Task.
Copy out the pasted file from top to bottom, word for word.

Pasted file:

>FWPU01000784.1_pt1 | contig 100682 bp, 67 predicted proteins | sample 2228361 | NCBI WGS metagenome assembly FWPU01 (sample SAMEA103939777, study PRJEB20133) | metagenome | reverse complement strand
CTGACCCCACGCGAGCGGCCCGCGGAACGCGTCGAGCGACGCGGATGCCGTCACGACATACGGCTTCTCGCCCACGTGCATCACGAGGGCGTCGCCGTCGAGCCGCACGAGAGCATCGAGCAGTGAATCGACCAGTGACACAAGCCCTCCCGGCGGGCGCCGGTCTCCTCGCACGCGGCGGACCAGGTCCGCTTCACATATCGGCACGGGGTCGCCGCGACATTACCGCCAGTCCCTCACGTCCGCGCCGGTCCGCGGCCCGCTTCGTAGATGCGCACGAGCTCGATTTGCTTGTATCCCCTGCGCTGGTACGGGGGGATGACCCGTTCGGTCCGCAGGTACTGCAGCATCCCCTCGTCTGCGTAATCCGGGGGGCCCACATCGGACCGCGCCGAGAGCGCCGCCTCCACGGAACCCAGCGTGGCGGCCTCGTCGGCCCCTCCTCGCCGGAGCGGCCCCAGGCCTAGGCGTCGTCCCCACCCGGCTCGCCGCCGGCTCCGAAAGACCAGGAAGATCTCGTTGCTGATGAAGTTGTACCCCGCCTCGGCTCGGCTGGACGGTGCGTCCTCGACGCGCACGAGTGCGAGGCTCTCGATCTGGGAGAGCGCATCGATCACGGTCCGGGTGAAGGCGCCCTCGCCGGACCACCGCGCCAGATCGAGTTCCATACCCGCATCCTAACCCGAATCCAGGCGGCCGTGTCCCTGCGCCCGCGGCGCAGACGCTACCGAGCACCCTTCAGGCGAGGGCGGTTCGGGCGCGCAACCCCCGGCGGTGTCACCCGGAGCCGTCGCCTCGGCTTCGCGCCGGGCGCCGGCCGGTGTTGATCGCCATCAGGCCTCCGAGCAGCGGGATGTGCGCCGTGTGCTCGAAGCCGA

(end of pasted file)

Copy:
>FWPU01000784.1_pt1 | contig 100682 bp, 67 predicted proteins | sample 2228361 | NCBI WGS metagenome assembly FWPU01 (sample SAMEA103939777, study PRJEB20133) | metagenome | reverse complement strand
CTGACCCCACGCGAGCGGCCCGCGGAACGCGTCGAGCGACGCGGATGCCGTCACGACATACGGCTTCTCGCCCACGTGCATCACGAGGGCGTCGCCGTCGAGCCGCACGAGAGCATCGAGCAGTGAATCGACCAGTGACACAAGCCCTCCCGGCGGGCGCCGGTCTCCTCGCACGCGGCGGACCAGGTCCGCTTCACATATCGGCACGGGGTCGCCGCGACATTACCGCCAGTCCCTCACGTCCGCGCCGGTCCGCGGCCCGCTTCGTAGATGCGCACGAGCTCGATTTGCTTGTATCCCCTGCGCTGGTACGGGGGGATGACCCGTTCGGTCCGCAGGTACTGCAGCATCCCCTCGTCTGCGTAATCCGGGGGGCCCACATCGGACCGCGCCGAGAGCGCCGCCTCCACGGAACCCAGCGTGGCGGCCTCGTCGGCCCCTCCTCGCCGGAGCGGCCCCAGGCCTAGGCGTCGTCCCCACCCGGCTCGCCGCCGGCTCCGAAAGACCAGGAAGATCTCGTTGCTGATGAAGTTGTACCCCGCCTCGGCTCGGCTGGACGGTGCGTCCTCGACGCGCACGAGTGCGAGGCTCTCGATCTGGGAGAGCGCATCGATCACGGTCCGGGTGAAGGCGCCCTCGCCGGACCACCGCGCCAGATCGAGTTCCATACCCGCATCCTAACCCGAATCCAGGCGGCCGTGTCCCTGCGCCCGCGGCGCAGACGCTACCGAGCACCCTTCAGGCGAGGGCGGTTCGGGCGCGCAACCCCCGGCGGTGTCACCCGGAGCCGTCGCCTCGGCTTCGCGCCGGGCGCCGGCCGGTGTTGATCGCCATCAGGCCTCCGAGCAGCGGGATGTGCGCCGTGTGCTCGAAGCCGA